Deletions of 19q have been associated with gliomas, especially oligodendrogliomas. In addition, cases with oligodendrogliomas with the 19q deletion have been observed to have a better survival compared with cases without the 19q deletion. The authors have previously described a 150-kilobase minimal deletion region in gliomas that maps to 19q13.33 and contains 3 novel candidate genes (GLTSCR1, EHD2, and GLTSCR2).
The authors performed an association study using 141 cases with gliomas (61 cases with astrocytomas, 40 cases with oligodendrogliomas, 40 cases with mixed oligoastrocytomas) and 108 general controls. They evaluated 7 single nucleotide polymorphisms (SNPs) in 6 genes within and nearby the minimal 19q deletion region (ERCC2, RAI, ASE-1, ERCC1, GLTSCR1, and LIG1).
The prevalence of a germline GLTSCR1-exon-1 T allele (SNP rs1035938) was 40% in cases with oligodendrogliomas compared with 27% in controls (P = 0.029), and the prevalence of an ERCC2-exon-22 T allele (SNP rs1052555) was 35% in cases with oligodendrogliomas compared with 18% in controls (P = 0.043). One high-risk and 1 low-risk haplotype were associated with oligodendroglioma development (P = 0.003 and 0.026, respectively). Cases with oligodendrogliomas with the 19q deletion had a significantly higher frequency of the GLTSCR1-exon-1 T allele compared with cases without the 19q deletion (P = 0.01). It was noteworthy that cases with gliomas who were homozygous for the GLTSCR1-exon-1 T allele had a significantly better survival: 77% and 68% survival at 2 and 5 years compared with 56% and 34% for other genotypes (P = 0.02, log-rank test). Multivariable analysis identified grade, age, and the GLTSCR1-exon-1 and ERCC2-exon-22 genotypes as independent predictors for survival.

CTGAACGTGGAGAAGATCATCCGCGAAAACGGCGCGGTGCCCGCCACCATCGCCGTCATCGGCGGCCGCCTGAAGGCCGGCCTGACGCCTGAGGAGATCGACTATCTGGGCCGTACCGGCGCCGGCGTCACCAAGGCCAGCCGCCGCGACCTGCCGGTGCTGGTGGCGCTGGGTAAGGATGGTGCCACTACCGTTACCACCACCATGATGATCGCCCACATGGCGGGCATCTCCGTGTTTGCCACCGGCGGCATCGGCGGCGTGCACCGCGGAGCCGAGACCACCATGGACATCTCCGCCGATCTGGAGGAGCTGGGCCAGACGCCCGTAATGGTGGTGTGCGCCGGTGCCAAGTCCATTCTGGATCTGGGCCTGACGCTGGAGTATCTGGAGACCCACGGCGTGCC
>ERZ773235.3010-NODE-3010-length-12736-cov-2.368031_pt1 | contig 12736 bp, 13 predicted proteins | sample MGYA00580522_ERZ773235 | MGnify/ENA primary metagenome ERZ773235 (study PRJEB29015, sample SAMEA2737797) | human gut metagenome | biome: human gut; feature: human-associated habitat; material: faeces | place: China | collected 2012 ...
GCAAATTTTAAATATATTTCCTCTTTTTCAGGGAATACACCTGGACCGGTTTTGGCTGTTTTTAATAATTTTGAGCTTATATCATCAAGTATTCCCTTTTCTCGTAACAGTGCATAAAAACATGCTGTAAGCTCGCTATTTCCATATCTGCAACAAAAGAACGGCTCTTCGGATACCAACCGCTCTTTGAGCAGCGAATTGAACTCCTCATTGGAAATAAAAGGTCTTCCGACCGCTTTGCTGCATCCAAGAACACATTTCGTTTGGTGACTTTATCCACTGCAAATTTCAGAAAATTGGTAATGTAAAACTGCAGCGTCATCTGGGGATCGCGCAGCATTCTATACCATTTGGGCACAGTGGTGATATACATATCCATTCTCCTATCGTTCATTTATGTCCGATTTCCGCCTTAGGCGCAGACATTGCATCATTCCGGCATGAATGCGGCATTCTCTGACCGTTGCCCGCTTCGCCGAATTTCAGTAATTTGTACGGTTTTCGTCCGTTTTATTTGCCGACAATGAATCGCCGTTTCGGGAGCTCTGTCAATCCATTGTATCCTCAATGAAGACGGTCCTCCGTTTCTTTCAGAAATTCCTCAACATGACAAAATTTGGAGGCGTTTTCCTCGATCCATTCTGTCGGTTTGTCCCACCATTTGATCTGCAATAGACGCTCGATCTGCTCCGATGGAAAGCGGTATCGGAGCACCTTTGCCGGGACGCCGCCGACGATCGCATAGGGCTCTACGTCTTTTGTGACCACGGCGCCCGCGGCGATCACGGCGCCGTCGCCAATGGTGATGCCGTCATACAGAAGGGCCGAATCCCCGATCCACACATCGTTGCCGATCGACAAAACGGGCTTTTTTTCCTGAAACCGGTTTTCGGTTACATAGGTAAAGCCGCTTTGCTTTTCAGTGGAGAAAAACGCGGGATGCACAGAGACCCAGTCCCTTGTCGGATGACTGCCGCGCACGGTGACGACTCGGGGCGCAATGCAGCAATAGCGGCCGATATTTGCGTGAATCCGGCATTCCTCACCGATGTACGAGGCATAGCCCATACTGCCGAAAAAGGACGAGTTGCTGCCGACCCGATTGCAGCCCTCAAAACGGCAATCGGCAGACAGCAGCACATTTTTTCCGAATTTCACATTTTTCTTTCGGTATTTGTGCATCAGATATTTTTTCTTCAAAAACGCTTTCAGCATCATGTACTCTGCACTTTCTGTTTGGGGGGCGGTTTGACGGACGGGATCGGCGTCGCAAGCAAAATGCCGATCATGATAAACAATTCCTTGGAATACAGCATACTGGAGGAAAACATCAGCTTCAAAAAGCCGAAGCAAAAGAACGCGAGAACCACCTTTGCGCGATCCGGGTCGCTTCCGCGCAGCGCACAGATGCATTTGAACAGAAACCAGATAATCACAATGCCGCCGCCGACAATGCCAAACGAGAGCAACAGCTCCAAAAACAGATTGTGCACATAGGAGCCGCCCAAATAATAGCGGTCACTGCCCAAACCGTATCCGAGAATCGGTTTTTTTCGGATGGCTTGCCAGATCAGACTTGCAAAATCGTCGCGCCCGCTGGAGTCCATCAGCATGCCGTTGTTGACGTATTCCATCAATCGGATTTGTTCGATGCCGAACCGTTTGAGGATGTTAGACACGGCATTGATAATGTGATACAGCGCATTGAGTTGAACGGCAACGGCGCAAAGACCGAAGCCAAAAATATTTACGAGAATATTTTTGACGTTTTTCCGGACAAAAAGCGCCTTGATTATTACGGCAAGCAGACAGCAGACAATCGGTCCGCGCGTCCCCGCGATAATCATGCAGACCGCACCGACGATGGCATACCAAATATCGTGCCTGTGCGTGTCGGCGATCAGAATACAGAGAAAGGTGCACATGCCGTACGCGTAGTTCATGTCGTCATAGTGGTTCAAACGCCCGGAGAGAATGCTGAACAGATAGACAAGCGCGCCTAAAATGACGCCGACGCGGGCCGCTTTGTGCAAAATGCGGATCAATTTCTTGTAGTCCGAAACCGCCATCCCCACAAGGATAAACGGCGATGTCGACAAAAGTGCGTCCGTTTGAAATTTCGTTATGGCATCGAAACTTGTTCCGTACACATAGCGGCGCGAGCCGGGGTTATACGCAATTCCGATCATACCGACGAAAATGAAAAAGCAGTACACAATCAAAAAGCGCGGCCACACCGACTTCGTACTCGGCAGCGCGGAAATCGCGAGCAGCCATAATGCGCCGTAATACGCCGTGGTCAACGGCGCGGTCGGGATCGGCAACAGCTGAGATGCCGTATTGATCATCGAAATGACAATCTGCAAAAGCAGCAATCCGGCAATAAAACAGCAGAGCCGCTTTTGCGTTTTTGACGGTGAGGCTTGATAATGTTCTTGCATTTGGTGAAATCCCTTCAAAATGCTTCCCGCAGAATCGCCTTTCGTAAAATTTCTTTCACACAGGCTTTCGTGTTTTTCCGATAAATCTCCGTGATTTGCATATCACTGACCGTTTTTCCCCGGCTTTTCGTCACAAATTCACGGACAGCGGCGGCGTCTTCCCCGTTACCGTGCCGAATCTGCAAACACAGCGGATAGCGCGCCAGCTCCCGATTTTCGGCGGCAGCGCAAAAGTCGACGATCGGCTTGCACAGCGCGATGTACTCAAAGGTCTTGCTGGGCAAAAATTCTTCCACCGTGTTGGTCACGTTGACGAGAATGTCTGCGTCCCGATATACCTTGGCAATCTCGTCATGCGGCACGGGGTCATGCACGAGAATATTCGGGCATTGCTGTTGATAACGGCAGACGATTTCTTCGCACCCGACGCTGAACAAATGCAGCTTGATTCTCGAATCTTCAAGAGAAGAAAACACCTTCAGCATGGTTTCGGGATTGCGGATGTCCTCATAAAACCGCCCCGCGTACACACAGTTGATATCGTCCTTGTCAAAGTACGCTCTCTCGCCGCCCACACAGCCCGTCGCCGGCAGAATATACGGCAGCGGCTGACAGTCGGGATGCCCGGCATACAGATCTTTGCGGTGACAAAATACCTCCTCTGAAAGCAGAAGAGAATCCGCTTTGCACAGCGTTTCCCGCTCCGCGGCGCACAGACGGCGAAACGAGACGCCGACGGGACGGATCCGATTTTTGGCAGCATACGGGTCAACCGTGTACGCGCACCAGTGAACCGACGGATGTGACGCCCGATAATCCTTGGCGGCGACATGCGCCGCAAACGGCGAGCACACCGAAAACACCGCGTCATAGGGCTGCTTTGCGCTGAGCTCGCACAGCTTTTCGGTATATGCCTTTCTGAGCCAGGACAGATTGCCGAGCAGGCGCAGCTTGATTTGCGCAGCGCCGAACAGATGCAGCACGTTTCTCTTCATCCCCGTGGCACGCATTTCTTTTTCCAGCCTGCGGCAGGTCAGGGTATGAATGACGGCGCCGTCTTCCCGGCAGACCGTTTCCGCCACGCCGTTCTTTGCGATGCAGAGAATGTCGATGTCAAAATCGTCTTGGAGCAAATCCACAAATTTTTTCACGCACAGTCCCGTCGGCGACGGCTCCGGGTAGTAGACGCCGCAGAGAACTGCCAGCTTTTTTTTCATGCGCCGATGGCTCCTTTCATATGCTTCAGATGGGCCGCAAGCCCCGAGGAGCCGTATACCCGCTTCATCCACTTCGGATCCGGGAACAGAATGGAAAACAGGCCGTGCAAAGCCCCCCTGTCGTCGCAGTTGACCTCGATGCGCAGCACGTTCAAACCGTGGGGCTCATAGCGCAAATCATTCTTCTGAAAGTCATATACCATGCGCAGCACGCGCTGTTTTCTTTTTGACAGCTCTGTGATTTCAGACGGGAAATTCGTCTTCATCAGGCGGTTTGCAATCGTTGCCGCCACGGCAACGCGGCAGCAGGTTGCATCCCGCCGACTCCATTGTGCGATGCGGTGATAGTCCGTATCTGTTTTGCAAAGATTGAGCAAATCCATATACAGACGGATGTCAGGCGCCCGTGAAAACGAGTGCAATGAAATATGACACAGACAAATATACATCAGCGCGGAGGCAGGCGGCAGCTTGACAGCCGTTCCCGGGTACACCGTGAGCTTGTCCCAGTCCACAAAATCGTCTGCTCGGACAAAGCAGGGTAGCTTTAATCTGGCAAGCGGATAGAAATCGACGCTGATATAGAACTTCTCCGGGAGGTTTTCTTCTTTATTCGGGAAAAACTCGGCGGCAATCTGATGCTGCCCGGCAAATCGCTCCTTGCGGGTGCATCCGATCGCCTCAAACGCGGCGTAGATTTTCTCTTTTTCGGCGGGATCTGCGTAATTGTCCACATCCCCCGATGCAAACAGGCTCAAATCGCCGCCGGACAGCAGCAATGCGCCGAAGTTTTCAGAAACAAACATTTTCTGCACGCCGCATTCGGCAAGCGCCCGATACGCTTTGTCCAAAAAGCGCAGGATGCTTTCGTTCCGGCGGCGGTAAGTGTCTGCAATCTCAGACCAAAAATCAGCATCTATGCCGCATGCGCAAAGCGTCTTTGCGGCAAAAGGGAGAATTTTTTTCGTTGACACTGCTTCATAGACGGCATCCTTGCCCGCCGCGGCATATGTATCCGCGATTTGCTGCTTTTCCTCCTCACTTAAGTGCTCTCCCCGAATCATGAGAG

These results suggested that alterations in GLTSCR1 (or a closely linked gene) were associated with the development and progression of oligodendroglioma. Cancer 2005. © 2005 American Cancer Society.